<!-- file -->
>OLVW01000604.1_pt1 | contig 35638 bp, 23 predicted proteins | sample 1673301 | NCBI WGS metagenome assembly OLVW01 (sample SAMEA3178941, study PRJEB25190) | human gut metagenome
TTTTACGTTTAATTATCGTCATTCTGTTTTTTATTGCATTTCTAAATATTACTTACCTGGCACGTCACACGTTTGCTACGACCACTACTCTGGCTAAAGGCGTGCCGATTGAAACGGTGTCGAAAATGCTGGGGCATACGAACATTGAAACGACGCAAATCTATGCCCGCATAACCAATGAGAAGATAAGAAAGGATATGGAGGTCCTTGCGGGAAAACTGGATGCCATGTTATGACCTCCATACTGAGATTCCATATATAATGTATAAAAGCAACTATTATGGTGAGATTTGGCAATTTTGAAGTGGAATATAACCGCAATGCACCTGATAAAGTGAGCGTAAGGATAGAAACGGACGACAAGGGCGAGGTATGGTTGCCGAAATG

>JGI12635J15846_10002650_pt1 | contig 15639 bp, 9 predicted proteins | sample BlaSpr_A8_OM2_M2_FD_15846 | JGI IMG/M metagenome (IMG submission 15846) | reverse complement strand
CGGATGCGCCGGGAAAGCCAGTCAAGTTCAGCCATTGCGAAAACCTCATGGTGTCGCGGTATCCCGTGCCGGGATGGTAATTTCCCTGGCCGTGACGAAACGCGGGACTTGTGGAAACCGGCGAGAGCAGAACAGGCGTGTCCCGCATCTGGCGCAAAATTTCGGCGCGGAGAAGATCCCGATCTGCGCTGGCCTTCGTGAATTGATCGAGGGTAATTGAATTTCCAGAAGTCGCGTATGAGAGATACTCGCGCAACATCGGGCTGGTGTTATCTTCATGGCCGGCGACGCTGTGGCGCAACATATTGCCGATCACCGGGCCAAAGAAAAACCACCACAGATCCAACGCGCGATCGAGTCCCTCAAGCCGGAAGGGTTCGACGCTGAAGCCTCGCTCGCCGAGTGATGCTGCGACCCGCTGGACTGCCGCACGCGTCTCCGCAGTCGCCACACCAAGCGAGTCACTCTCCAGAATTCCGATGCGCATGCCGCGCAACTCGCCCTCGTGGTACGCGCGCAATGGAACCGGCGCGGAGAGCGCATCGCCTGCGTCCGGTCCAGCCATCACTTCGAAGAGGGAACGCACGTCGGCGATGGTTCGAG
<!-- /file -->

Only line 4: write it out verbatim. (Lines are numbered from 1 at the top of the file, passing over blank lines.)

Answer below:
CGGATGCGCCGGGAAAGCCAGTCAAGTTCAGCCATTGCGAAAACCTCATGGTGTCGCGGTATCCCGTGCCGGGATGGTAATTTCCCTGGCCGTGACGAAACGCGGGACTTGTGGAAACCGGCGAGAGCAGAACAGGCGTGTCCCGCATCTGGCGCAAAATTTCGGCGCGGAGAAGATCCCGATCTGCGCTGGCCTTCGTGAATTGATCGAGGGTAATTGAATTTCCAGAAGTCGCGTATGAGAGATACTCGCGCAACATCGGGCTGGTGTTATCTTCATGGCCGGCGACGCTGTGGCGCAACATATTGCCGATCACCGGGCCAAAGAAAAACCACCACAGATCCAACGCGCGATCGAGTCCCTCAAGCCGGAAGGGTTCGACGCTGAAGCCTCGCTCGCCGAGTGATGCTGCGACCCGCTGGACTGCCGCACGCGTCTCCGCAGTCGCCACACCAAGCGAGTCACTCTCCAGAATTCCGATGCGCATGCCGCGCAACTCGCCCTCGTGGTACGCGCGCAATGGAACCGGCGCGGAGAGCGCATCGCCTGCGTCCGGTCCAGCCATCACTTCGAAGAGGGAACGCACGTCGGCGATGGTTCGAG